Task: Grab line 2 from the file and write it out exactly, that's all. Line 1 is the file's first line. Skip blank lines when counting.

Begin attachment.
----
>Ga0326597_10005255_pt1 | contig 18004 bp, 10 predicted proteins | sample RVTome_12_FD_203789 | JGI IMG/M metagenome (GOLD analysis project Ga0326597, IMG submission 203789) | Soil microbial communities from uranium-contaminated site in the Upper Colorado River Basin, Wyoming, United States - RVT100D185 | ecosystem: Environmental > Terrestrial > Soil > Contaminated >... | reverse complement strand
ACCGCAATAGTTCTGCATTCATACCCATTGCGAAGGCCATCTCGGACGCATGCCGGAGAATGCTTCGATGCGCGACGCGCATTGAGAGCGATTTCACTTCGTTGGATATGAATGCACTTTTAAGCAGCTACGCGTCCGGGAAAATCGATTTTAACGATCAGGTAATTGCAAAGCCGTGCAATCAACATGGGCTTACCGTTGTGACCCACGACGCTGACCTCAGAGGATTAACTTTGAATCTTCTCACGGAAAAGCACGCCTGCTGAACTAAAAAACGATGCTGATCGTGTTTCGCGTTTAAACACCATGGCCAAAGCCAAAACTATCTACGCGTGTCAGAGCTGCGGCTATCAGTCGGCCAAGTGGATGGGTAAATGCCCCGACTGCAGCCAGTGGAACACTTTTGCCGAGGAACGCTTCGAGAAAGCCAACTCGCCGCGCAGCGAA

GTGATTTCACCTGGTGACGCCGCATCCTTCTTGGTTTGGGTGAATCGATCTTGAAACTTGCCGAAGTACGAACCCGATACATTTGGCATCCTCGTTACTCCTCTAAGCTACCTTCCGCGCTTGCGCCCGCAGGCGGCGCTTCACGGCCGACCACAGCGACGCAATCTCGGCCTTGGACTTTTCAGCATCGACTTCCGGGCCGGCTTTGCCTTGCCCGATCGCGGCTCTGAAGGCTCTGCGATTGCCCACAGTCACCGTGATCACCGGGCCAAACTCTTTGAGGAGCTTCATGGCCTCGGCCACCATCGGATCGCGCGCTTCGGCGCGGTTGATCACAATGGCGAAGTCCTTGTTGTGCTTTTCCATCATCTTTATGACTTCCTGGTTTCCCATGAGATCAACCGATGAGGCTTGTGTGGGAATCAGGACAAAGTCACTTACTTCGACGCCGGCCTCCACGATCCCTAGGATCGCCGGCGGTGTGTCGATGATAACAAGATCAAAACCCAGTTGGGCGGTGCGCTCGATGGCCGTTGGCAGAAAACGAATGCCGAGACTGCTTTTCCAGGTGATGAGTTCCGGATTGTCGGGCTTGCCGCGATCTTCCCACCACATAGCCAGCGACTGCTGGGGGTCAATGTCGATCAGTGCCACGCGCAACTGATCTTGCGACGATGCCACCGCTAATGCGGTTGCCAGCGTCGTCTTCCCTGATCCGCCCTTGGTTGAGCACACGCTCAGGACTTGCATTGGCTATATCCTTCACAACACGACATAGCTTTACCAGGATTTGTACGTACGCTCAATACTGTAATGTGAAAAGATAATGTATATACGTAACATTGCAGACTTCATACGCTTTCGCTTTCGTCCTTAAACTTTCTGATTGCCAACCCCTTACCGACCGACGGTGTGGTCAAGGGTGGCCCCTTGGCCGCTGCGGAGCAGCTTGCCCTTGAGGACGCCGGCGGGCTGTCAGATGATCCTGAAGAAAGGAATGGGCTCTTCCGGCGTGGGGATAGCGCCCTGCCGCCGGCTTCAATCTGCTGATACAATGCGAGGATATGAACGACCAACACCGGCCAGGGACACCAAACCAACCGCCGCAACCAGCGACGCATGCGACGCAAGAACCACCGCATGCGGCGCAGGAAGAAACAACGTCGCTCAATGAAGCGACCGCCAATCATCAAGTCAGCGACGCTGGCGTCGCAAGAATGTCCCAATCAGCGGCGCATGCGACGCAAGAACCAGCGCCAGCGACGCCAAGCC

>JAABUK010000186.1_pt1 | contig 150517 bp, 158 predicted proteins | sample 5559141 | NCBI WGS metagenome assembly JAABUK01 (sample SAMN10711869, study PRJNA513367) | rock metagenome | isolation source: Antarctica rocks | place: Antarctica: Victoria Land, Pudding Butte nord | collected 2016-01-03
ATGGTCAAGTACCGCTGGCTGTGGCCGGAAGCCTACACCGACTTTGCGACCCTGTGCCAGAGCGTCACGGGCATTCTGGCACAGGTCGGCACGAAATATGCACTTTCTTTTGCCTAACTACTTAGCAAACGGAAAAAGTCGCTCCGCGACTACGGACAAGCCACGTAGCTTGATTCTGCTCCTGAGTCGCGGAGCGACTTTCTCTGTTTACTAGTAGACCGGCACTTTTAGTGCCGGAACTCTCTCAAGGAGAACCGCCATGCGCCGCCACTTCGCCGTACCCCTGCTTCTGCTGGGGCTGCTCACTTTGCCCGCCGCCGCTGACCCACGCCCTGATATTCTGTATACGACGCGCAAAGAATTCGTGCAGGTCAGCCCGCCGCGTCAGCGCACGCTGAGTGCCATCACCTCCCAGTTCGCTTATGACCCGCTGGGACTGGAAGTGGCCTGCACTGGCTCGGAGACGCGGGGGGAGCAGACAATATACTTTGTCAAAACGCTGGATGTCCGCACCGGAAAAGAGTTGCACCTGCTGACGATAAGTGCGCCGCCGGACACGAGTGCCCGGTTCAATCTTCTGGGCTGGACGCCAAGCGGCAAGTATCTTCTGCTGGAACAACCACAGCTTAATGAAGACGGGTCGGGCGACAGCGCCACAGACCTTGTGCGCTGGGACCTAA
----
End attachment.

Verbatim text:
ACCGCAATAGTTCTGCATTCATACCCATTGCGAAGGCCATCTCGGACGCATGCCGGAGAATGCTTCGATGCGCGACGCGCATTGAGAGCGATTTCACTTCGTTGGATATGAATGCACTTTTAAGCAGCTACGCGTCCGGGAAAATCGATTTTAACGATCAGGTAATTGCAAAGCCGTGCAATCAACATGGGCTTACCGTTGTGACCCACGACGCTGACCTCAGAGGATTAACTTTGAATCTTCTCACGGAAAAGCACGCCTGCTGAACTAAAAAACGATGCTGATCGTGTTTCGCGTTTAAACACCATGGCCAAAGCCAAAACTATCTACGCGTGTCAGAGCTGCGGCTATCAGTCGGCCAAGTGGATGGGTAAATGCCCCGACTGCAGCCAGTGGAACACTTTTGCCGAGGAACGCTTCGAGAAAGCCAACTCGCCGCGCAGCGAA